Spectrum Wars: The Right To Bear Radio

“I am writing to ask you to join me in defending something that is absolutely essential for the future of Amateur radio: our access to the radio spectrum.” – David Sumner, K1ZZ (Chief Executive Officer, ARRL)

There is a war raging right now at this very moment. A war you won’t read about in the daily news or on your Facebook newsfeed. It is a conflict that will not make the evening news on your television. It is not a battle fought with arms or ammunition but with money, policies and legislation. This war, like every other modern conflict, is a war over natural resources. No, it is not over water, or arable land, neither is it for oil or natural gas nor minerals or timber. It is over a natural resource that is very misunderstood, often overlooked and taken for granted, radio.  Americans love their “rights” and “freedoms” and any one of them can list off their rights at the drop of a hat: freedom of speech, right to peaceful assembly, freedom of religion, freedom of press, and, all too often thrown around in American politics, their right to bear arms. Whilst there is no “Right to Bear Radio” in the Bill of Rights, and access to radio is considered a privilege to American citizens and not a right, it is a privilege that, if informed on the subject, Americans would fight to defend; at least I’d like to think so.

Whether the reader is aware or not, there is a huge revolution in mobile broadband communications taking place throughout the world right now, and it appears to be centred here in the United States. Most people I meet day to day are totally unaware that the iPhone/Samsung smart-phones on their hips and the tablets they’re reading their favourite books on are radio transceivers; these devices have their own access to and allocation in a larger electromagnetic spectrum. The electromagnetic spectrum is quite large, but like all things in the universe it is finite, and the bands used for effective radio communication are limited and becoming more and more so with every passing year.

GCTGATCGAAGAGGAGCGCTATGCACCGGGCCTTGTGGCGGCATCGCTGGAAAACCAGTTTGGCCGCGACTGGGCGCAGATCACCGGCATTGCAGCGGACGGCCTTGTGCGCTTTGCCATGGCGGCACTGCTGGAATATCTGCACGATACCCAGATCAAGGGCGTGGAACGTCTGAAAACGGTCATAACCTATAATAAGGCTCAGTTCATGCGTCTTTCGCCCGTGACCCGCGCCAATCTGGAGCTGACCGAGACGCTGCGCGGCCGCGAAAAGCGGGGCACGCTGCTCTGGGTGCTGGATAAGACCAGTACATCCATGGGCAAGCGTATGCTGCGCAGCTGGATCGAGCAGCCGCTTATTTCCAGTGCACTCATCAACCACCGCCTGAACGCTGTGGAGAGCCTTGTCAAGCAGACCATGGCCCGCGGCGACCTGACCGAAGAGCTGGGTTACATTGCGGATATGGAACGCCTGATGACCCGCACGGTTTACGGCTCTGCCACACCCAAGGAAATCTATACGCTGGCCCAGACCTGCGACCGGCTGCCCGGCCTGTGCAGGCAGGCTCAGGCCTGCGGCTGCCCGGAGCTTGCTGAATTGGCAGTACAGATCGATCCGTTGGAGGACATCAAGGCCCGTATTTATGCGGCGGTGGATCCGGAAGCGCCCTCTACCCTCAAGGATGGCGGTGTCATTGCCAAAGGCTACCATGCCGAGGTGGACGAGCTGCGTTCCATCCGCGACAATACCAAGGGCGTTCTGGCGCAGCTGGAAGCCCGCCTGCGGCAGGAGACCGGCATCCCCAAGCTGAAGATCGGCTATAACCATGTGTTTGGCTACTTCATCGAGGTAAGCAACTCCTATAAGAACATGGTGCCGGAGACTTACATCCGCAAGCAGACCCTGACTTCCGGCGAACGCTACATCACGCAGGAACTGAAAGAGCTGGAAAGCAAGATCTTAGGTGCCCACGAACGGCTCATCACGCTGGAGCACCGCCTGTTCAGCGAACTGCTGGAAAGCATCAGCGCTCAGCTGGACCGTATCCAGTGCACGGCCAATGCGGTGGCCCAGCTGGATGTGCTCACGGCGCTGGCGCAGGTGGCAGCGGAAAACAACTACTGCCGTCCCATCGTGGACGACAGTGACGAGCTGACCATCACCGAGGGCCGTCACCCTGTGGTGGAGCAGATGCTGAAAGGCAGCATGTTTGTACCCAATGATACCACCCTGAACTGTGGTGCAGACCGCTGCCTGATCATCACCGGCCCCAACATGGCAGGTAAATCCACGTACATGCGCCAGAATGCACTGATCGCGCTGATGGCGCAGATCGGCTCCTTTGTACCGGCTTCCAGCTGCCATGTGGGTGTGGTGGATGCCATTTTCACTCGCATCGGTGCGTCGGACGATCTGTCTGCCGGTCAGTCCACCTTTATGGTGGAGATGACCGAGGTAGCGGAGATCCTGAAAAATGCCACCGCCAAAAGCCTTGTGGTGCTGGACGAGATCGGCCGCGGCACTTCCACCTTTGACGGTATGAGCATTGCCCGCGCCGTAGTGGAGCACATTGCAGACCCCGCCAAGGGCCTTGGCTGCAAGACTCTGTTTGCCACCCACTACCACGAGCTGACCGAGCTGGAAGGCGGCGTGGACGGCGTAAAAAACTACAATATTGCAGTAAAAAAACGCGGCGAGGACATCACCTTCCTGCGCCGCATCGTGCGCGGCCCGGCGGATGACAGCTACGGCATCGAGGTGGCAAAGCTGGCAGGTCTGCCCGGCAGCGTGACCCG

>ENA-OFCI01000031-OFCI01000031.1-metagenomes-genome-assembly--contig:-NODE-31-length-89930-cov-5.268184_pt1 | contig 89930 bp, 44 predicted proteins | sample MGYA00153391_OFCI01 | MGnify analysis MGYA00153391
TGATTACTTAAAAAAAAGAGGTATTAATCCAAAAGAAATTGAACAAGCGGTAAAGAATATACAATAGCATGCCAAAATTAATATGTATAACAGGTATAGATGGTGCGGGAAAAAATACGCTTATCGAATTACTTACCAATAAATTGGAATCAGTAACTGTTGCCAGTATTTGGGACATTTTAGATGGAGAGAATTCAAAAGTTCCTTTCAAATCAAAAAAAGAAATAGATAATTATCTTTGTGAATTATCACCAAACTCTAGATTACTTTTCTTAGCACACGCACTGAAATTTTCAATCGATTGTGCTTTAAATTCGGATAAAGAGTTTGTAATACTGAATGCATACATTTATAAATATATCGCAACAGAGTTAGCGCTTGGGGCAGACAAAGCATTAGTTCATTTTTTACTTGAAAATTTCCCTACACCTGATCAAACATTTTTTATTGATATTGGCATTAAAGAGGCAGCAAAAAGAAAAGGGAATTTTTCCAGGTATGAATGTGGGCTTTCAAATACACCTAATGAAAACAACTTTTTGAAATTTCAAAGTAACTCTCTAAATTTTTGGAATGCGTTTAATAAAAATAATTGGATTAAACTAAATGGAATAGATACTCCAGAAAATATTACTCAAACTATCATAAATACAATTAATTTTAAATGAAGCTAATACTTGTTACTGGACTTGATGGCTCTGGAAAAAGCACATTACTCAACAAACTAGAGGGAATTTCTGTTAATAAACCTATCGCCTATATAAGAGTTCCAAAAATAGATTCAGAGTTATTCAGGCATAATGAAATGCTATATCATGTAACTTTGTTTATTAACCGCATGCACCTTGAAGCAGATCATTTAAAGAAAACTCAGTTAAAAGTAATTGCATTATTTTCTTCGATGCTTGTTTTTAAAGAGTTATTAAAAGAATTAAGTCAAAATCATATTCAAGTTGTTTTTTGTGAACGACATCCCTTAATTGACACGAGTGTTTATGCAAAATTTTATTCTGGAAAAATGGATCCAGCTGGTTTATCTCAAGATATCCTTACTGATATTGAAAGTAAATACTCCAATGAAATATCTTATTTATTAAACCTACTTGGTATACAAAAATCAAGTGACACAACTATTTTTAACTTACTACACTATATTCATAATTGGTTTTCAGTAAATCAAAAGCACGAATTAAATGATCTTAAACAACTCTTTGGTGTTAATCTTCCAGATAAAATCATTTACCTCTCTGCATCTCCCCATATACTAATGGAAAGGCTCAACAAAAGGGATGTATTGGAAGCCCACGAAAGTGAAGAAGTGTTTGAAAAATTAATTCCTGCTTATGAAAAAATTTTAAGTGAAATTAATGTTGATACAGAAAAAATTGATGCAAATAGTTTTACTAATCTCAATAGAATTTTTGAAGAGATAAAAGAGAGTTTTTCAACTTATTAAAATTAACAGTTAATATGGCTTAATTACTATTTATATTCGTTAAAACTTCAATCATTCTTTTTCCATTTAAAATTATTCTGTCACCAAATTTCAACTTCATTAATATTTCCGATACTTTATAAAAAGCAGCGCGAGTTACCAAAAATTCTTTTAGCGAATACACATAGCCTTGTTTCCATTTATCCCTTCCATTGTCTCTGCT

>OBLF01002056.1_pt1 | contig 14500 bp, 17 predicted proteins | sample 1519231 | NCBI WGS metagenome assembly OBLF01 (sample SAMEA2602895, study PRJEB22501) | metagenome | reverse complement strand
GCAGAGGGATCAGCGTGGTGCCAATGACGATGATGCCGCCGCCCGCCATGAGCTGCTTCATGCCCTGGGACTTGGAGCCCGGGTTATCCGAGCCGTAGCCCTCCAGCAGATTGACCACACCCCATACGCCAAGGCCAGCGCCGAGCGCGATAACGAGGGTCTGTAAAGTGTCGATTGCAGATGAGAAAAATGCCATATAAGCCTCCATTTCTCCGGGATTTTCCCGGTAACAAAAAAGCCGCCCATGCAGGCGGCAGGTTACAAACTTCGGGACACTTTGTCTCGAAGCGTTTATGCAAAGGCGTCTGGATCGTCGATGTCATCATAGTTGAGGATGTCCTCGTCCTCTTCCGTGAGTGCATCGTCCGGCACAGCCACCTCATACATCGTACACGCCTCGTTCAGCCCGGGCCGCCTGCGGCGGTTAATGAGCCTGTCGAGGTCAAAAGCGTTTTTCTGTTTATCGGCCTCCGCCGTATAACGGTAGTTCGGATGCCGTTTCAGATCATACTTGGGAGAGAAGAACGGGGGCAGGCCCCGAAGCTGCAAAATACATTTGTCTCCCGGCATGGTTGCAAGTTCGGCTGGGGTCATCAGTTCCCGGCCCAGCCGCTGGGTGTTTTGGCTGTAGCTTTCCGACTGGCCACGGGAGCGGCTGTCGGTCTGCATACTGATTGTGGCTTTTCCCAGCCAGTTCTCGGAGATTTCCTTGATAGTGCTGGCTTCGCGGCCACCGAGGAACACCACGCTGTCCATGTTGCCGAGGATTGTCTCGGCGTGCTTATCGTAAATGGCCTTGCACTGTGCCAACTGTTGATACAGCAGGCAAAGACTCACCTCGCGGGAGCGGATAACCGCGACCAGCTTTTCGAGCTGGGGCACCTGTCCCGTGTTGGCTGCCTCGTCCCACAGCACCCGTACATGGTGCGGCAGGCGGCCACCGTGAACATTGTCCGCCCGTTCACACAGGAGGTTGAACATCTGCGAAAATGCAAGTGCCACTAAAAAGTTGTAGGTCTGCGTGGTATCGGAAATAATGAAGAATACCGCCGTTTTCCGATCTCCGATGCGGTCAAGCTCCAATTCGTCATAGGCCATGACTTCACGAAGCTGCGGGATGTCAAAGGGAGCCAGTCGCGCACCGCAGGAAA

With growing populations there is a huge call for more spectrum for commercial mobile broadband services. The American consumers demand faster, more reliable internet connections and clearer and higher definition audio and video. They demand stronger Bluetooth and Wi-Fi connections for their smart-phones, tablets and laptops wherever they may go. There are companies that make billions of dollars a year by meeting these demands. There are politicians and lobbyists who see wireless broadband companies as a resource for employment and economic growth. Everyone wants a world without wires! Well this world without wires and all this wireless technology, which the American consumer believes is “new” has existed for decades and they’ve had access to it through outlets like Amateur radio all along. Corporations have been buying up and taking away America’s access to free radio communications and selling it back to them as “smart” technology and “HD internet” for a minimum of $100 a month, more than most Americans can afford.